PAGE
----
Virginia Bluebells: Flower Facts

Spring Ephemeral That Creates a Lasting Memory

Photo: Virginia bluebells start out pinkish. They become blue later.
Virginia bluebells actually start out pink, belying their common name. David Beaulieu

Botanical Nomenclature, Classification for Virginia Bluebells

The plant taxonomy of Virginia bluebells is Mertensia virginica. The genus name derives from the last name of botanist, Franz Carl Mertens (1764-1831). This plant is an herbaceous perennial. Moreover, it is grouped with the spring ephemerals (see below).

Flower Facts

As you would expect with a common name like "Virginia bluebells," the selling points for this plant revolve around its flowers -- especially their color.

The flowers will bloom in March or April (depending on where you live). This early-blooming quality is definitely welcome after the long winter. The buds, as well as the new flowers just after they open, do not live up to the common name, being a pink-lavender color. But your patience will soon be rewarded with that true-blue flower color that is something of a Holy Grail among some gardeners. Since the newest buds coming along behind the earliest flowers (recently turned blue) will, once again, be pink-lavender, a two-tone effect results.

The bell-shaped flowers hang down in clusters and draw butterflies. Virginia bluebells grow in clumps reaching as much as 2 feet in height (they are taller than they are wide). They sometimes reseed.

Native Range, Planting Zones, Growing Conditions

As is the case with, for example, Virginia creeper, Virginia bluebells is indigenous not just to the state of the virgin queen (Elizabeth I), but to most of eastern North America.

It can be grown in growing zones 3-8.

You must grow this perennial in partial to full shade. With some plants, you can fudge it, but not with this one: Direct sunlight will burn its leaves. It likes its ground moist but well-drained, so provide a friable soil and adequate springtime water. Work humus into the soil to improve fertility.

Classification as a Spring Ephemeral

Mertensia virginica is termed a "spring ephemeral" because its above-ground growth vanishes in summer -- flowers, foliage and all. Do not be alarmed at its disappearance, since this is simply the way this perennial "works." It enters a period of dormancy beginning in the summer and will return (if all is right) next spring.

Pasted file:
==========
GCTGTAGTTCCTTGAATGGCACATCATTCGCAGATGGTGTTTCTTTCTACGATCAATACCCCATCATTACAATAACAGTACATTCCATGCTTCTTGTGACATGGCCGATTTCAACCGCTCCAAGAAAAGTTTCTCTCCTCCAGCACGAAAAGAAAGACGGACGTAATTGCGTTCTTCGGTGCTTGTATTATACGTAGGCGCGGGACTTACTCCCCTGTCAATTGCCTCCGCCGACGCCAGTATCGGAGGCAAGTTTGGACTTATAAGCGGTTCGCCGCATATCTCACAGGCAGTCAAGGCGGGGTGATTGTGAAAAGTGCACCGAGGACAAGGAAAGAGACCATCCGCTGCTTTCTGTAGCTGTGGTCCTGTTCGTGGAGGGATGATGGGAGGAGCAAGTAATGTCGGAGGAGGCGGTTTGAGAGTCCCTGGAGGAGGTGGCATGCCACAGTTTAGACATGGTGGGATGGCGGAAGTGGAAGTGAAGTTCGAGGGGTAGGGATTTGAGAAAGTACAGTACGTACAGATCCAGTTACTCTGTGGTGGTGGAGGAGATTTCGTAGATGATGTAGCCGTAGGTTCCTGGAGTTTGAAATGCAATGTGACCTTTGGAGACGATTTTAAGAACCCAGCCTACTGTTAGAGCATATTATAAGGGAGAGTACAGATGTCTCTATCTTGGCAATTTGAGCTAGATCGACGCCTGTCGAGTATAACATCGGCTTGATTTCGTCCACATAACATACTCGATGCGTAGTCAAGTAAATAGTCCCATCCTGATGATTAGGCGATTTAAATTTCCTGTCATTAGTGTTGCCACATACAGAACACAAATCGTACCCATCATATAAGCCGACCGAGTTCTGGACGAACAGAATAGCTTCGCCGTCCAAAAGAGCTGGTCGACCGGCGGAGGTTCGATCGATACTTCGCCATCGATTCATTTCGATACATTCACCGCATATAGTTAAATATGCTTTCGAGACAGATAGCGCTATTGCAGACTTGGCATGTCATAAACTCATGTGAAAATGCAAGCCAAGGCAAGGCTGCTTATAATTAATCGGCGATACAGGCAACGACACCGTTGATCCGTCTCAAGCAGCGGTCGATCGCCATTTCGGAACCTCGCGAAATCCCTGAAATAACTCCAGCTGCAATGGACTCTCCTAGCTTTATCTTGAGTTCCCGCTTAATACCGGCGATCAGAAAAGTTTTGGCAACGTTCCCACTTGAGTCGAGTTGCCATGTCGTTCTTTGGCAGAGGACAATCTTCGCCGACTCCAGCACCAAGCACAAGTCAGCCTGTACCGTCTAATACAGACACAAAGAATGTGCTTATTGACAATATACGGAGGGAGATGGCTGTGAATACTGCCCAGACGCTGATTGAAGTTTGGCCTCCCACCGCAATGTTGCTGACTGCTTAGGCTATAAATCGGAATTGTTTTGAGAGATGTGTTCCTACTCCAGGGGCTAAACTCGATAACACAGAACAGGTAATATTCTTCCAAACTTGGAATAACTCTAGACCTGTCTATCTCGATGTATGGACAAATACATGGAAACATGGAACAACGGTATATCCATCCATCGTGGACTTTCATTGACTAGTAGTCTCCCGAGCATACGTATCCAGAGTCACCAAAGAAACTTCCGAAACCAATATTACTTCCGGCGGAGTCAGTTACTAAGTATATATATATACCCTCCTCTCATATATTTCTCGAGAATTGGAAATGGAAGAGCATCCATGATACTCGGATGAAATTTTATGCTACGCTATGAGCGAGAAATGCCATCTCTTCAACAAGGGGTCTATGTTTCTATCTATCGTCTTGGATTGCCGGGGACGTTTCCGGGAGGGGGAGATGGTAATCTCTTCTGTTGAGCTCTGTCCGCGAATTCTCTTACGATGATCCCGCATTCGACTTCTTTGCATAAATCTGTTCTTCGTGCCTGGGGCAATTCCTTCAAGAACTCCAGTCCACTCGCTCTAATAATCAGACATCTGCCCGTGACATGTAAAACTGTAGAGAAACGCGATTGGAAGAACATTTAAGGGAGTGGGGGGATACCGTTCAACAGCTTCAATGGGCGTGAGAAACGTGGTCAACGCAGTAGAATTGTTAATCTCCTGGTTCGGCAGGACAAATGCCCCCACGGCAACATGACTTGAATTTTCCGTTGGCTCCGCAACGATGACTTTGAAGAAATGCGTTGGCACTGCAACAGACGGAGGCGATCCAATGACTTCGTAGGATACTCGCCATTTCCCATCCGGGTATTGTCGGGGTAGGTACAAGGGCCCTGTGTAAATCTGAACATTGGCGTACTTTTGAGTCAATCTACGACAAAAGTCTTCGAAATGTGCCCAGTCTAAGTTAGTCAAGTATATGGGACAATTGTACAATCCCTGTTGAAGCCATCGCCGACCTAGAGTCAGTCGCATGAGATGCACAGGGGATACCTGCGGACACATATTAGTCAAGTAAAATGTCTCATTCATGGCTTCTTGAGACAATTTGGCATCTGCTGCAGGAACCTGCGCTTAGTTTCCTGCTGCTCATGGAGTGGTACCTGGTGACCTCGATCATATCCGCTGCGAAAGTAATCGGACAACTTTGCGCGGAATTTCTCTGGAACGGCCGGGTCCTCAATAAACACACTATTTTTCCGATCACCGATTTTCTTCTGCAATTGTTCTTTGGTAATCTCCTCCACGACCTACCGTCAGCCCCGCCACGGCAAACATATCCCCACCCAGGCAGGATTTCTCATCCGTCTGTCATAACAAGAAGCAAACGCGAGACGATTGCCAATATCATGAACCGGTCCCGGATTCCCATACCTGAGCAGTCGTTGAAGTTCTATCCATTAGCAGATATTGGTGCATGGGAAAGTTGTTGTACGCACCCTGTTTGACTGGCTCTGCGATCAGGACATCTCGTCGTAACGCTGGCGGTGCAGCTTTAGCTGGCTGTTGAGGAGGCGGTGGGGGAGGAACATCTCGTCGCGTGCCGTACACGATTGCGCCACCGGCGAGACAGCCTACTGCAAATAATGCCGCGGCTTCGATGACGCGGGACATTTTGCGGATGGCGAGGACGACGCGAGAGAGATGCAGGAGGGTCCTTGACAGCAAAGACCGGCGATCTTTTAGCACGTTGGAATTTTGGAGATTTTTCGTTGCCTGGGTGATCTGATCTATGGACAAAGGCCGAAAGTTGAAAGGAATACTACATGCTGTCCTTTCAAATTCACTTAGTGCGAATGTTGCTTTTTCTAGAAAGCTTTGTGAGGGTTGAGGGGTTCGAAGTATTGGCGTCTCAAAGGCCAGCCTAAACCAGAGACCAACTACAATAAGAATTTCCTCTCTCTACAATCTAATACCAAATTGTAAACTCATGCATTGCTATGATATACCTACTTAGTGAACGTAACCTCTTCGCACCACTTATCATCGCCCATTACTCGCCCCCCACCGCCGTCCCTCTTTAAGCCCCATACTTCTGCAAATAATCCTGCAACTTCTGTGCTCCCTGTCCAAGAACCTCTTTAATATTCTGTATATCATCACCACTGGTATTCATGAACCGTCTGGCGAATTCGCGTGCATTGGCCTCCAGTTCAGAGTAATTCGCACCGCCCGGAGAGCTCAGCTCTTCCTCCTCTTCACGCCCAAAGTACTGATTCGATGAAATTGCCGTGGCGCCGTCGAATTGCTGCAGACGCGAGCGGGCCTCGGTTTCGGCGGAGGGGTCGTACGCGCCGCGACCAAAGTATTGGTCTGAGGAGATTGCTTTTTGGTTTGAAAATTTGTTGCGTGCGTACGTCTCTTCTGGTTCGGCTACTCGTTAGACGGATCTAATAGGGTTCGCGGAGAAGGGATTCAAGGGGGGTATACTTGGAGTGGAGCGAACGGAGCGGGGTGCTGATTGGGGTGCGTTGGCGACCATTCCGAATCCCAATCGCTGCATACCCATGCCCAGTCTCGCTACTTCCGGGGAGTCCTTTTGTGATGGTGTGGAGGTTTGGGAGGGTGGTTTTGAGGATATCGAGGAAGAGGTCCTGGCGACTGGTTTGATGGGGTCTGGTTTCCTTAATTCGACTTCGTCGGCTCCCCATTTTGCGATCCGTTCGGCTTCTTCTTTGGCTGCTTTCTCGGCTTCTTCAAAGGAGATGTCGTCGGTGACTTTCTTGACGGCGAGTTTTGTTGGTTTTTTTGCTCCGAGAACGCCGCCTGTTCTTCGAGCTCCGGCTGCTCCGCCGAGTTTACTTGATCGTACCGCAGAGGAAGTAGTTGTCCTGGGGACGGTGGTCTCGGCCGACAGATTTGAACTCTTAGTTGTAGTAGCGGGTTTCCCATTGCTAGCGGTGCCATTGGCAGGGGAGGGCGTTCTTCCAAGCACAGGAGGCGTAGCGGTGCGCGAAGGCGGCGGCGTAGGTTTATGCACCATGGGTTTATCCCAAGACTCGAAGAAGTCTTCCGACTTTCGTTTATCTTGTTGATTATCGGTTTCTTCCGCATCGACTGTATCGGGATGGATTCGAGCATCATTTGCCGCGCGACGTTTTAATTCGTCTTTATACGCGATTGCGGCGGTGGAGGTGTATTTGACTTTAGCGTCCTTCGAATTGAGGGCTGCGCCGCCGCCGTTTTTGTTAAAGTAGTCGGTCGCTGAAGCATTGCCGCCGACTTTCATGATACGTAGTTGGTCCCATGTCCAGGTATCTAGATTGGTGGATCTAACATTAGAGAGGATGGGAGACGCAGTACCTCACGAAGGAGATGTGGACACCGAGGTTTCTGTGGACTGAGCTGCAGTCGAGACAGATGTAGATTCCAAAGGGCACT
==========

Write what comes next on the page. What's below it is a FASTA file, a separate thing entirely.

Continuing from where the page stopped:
Some of the other earliest bloomers are also considered spring ephemerals, including Dutchman's breeches.

Care, Design Tip, Uses in Landscaping

If you have provided them with the proper growing conditions (see above) and furnish supplemental water during dry springs, there is little else to worry about in the way of care. The leaves of these spring ephemerals will wither away on their own -- there is no care involved on your part.

But since their disappearance will leave a void in your planting bed, you may want to have something around to take their place for color. You can achieve this by using, for example, hostas as companion plants for your Virginia bluebells.

Mass them together and use them as edging plants in a spring flower border. Or since this is, more generally speaking, a plant for shady areas, why not make use of its sky-blue flowers to enhance a woodland garden?

Plants Related to Virginia Bluebells

Virginia bluebells is related to borage (in fact, it is classified as being in the Boraginaceae family). Other relatives include:

  • Comfrey (Symphytum)
  • Hound's tongue (Cynoglossum)
  • Forget-me-not (Myosotis)
  • Lungwort (Pulmonaria)
  • Siberian bugloss (Brunnera macrophylla)
  • Viper's bugloss (Echium vulgare)
  • Italian bugloss

Comfrey and hound's tongue look similar to each other, both bearing big, broad leaves. Viper's bugloss is listed as a wild plant in one of the New England field guides, but it is rarely encountered in the wild. A cultivar of Siberian bugloss that is commonly found in people's landscaping is named 'Jack Frost' for its silvery coloration.

Don't Confuse Them With Other "Bells"

Other plants have "bell" in their name, so do not become confused. Examples include:

Harebell is also named "round-leaved bellflower." Its blooms are more bell-shaped than those of Virginia bluebells, which are more funnel-shaped.

A Note About the Shade Requirement

Consider the following scenario:

  1. You brought home a potted Virginia bluebells from a garden center last spring and planted it.
  2. You remember how great it looked, and you eagerly awaited Old Man Winter's exit so you could watch your plant as it emerges and fills out this spring.
  3. But you are disappointed, because what you end up with in year #2 is a rather pusillanimous specimen.

That is, in fact, what happens with many gardeners' Virginia bluebells. The plant blooms in its first full year while it is still quite short. So far, so good (you will be pleasantly surprised, in fact, to see flowers on such a small plant). But even after it puts on a little height, it may never become very robust, instead remaining a scrawny-looking plant with small leaves. Obviously, this is not a good sign.

So what, in these cases, is most often the problem? The problem can be summed up in one word: shade -- or, to be more precise, a lack of shade. Many gardeners new to growing this plant are, indeed, aware of its strict shade needs, but, due to space limitations in their full-shade gardens, simply push the envelope a bit and give it more sunlight than is ideal.

The result is what often happens when one pushes the envelope: Said envelope breaks, and you have to buy a new one. "Give me shade, or give me death": That is Virginia bluebells' motto.

Need more choices for shady locations? See this article on the Best Perennials for Shade